By Barb Arland-Fye
My husband Steve and I crossed the border between Minnesota and Iowa on a pleasant day in May when a warm memory surfaced for me. On another spring day 34 years ago, I sat in the front passenger seat of Steve’s Ford Bronco as we drove back to Iowa after spending the weekend visiting relatives in the Twin Cities. We had been dating just a few months and stayed in separate places but got together for dinner and dancing with my Aunt Judy and Uncle Pete. Our budding romance had begun to blossom.
As Steve drove me home that long ago spring day, we talked about everything under the sun. I began to contemplate a lifelong commitment to Steve, with my parents’ marriage serving as a guide to discern that commitment. One year later, Steve and I entered the sacrament of marriage on May 25, 1985.
We’ve traveled many miles these past 33 years of marriage. The journey continues through the grace of God that comes from having said “yes” to marriage as a sacrament. God’s grace helped us to navigate uncharted territory as parents of a son with autism and another son whose sensitive nature made his childhood difficult. God’s grace has helped us navigate work-related separations and my tendency toward being a workaholic. (Steve jokes about “real time” and “Barb’s time.”. God’s grace guides us through detours related to injuries and illness. We’re hoping to be looking through the rearview mirror on the journey with cancer!
Pope Francis’ apostolic exhortation “The Joy of Love,” is probably my favorite reflection on marriage and family because he “gets it.” His commitment to being present to others, the example set by his parents, and his relationship with God contribute to his wisdom about the day-to-day joys, sorrows and ordinariness of marriage. The Holy Father offers this gem of wisdom that speaks to me: “If I expect too much, the other person will let me know, for he or she can neither play God nor serve all my needs. Love coexists with imperfection. It ‘bears all things’ and can hold its peace before the limitations of the loved one” (P. 55).
It used to bug me that Steve dressed in well-worn shirts and pants even on outings and errands. I grew up in a household where appearance mattered, even for a quick trip to the store. Ratty clothes would have required a trip back to the closet to find something more suitable. Steve is gradually changing his dress habits and I am gradually zipping my lips when he leaves the house wearing his favorite T-shirt or wrinkled Hawaiian shirt.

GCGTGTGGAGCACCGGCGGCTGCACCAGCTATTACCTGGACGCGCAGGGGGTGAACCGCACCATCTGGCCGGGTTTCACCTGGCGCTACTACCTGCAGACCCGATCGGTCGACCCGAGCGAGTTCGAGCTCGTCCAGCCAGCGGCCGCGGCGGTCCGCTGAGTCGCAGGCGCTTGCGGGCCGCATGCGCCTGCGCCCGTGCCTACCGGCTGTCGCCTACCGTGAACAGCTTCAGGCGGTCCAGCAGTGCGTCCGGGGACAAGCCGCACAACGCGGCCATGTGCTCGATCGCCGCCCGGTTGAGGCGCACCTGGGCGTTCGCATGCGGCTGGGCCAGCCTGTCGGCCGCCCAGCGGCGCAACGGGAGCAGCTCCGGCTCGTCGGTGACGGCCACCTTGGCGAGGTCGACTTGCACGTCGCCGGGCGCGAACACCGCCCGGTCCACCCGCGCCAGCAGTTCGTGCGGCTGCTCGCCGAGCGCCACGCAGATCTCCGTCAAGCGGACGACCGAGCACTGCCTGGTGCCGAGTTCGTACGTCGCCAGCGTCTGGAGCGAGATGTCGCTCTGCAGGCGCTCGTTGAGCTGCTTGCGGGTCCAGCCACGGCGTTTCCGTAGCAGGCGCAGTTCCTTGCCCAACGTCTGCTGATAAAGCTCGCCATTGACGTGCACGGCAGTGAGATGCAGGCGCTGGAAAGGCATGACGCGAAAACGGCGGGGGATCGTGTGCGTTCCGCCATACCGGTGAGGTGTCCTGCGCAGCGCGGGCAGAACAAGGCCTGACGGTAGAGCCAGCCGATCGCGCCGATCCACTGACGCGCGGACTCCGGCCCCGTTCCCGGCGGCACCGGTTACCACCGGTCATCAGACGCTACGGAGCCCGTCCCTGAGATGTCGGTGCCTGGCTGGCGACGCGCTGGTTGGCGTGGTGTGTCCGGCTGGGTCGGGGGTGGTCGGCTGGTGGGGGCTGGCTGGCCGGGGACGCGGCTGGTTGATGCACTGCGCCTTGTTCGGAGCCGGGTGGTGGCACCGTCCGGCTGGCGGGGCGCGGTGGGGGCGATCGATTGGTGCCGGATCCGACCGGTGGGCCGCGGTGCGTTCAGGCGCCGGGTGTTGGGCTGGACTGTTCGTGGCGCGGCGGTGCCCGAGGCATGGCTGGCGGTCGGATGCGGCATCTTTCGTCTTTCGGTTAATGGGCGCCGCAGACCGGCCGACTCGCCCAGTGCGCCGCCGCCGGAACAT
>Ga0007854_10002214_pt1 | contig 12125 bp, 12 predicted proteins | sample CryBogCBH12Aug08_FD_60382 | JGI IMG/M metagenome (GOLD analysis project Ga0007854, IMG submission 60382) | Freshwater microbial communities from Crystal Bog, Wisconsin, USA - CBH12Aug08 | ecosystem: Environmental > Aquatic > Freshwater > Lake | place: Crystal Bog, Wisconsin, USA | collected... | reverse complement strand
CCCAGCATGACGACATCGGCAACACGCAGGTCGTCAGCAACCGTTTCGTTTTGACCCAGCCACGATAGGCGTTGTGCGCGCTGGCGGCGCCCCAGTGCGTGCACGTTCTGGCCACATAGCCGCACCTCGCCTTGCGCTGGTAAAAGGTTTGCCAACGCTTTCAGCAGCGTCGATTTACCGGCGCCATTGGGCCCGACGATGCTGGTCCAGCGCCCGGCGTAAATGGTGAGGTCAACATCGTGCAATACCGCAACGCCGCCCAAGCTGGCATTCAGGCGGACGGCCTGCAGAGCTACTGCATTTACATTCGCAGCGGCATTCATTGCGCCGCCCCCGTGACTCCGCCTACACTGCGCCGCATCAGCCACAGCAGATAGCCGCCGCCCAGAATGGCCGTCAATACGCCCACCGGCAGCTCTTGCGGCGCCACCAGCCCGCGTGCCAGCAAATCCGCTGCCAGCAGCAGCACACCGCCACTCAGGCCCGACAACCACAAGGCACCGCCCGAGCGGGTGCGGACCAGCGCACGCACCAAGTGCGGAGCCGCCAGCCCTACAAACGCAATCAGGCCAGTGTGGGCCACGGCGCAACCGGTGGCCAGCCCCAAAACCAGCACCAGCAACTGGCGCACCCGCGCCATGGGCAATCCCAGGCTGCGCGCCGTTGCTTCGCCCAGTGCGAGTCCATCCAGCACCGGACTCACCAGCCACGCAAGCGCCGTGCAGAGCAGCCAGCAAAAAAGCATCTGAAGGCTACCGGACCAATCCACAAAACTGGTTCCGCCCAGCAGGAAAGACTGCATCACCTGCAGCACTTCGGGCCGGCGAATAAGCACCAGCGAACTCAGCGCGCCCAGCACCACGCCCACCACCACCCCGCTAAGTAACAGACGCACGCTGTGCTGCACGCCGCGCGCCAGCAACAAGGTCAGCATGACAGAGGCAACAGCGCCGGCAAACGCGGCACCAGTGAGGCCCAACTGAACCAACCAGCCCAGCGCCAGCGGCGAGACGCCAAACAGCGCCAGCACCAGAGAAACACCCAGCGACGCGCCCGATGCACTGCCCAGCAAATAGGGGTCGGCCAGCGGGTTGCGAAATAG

In a wonderful homily he gave in 2007, Father Ed Dunn, a diocesan priest and theologian, asked: “Was Jesus present at your wedding? … Does Jesus continue to be present in your marriage?” It dawned on him that 50th anniversaries aren’t reached very often because couples don’t live that long together.
“Can couples weather all the trials and temptations of married life together if they don’t root their relationship in Christ, and realize that their love for one another also reflects the love that Christ has for all of us, the church?” Fr. Dunn asked. The love of husband and wife, he continued, “should be a sign for others of just how much Jesus loves us, the community of his followers ….”
Last weekend, I watched the televised wedding of Prince Harry and Meghan Markle at St. George’s Chapel in Windsor Castle. The doe-eyed look of love the couple exchanged left TV commentators cooing and teary-eyed. Four years ago, when I suffered a spiral fracture in my right leg, Steve arrived in the emergency room with that same doe-eyed look on his face. That’s the look of love that conveys all the miles of a journey of marriage that we’ve traveled with the grace of God.
(Editor Barb Arland-Fye can be reached at firstname.lastname@example.org.)